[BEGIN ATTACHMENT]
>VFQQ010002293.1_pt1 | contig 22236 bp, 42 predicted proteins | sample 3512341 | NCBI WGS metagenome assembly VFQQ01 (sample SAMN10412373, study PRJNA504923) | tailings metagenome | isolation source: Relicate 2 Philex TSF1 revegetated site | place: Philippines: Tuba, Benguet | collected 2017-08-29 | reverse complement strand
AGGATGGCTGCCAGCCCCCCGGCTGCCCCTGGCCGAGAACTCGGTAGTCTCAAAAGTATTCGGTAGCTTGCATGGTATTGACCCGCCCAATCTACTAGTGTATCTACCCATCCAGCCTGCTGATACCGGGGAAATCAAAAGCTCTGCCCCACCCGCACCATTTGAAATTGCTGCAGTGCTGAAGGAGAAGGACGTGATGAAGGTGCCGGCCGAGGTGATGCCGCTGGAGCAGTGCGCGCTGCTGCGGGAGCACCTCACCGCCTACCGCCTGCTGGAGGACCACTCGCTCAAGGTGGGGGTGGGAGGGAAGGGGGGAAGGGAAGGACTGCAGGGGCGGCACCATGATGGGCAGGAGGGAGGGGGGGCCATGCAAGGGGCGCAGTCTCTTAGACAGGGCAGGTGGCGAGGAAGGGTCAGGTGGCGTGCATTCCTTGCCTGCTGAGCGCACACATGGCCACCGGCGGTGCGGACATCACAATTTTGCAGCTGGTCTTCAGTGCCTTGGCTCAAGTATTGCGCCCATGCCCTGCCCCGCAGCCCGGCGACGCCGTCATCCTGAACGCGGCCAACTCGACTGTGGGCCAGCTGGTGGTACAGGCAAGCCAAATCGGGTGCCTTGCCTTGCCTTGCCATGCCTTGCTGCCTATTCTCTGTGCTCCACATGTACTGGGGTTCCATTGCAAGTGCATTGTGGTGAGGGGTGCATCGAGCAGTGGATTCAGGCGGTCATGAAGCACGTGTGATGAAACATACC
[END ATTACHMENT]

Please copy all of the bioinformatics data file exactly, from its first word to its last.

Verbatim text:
>VFQQ010002293.1_pt1 | contig 22236 bp, 42 predicted proteins | sample 3512341 | NCBI WGS metagenome assembly VFQQ01 (sample SAMN10412373, study PRJNA504923) | tailings metagenome | isolation source: Relicate 2 Philex TSF1 revegetated site | place: Philippines: Tuba, Benguet | collected 2017-08-29 | reverse complement strand
AGGATGGCTGCCAGCCCCCCGGCTGCCCCTGGCCGAGAACTCGGTAGTCTCAAAAGTATTCGGTAGCTTGCATGGTATTGACCCGCCCAATCTACTAGTGTATCTACCCATCCAGCCTGCTGATACCGGGGAAATCAAAAGCTCTGCCCCACCCGCACCATTTGAAATTGCTGCAGTGCTGAAGGAGAAGGACGTGATGAAGGTGCCGGCCGAGGTGATGCCGCTGGAGCAGTGCGCGCTGCTGCGGGAGCACCTCACCGCCTACCGCCTGCTGGAGGACCACTCGCTCAAGGTGGGGGTGGGAGGGAAGGGGGGAAGGGAAGGACTGCAGGGGCGGCACCATGATGGGCAGGAGGGAGGGGGGGCCATGCAAGGGGCGCAGTCTCTTAGACAGGGCAGGTGGCGAGGAAGGGTCAGGTGGCGTGCATTCCTTGCCTGCTGAGCGCACACATGGCCACCGGCGGTGCGGACATCACAATTTTGCAGCTGGTCTTCAGTGCCTTGGCTCAAGTATTGCGCCCATGCCCTGCCCCGCAGCCCGGCGACGCCGTCATCCTGAACGCGGCCAACTCGACTGTGGGCCAGCTGGTGGTACAGGCAAGCCAAATCGGGTGCCTTGCCTTGCCTTGCCATGCCTTGCTGCCTATTCTCTGTGCTCCACATGTACTGGGGTTCCATTGCAAGTGCATTGTGGTGAGGGGTGCATCGAGCAGTGGATTCAGGCGGTCATGAAGCACGTGTGATGAAACATACC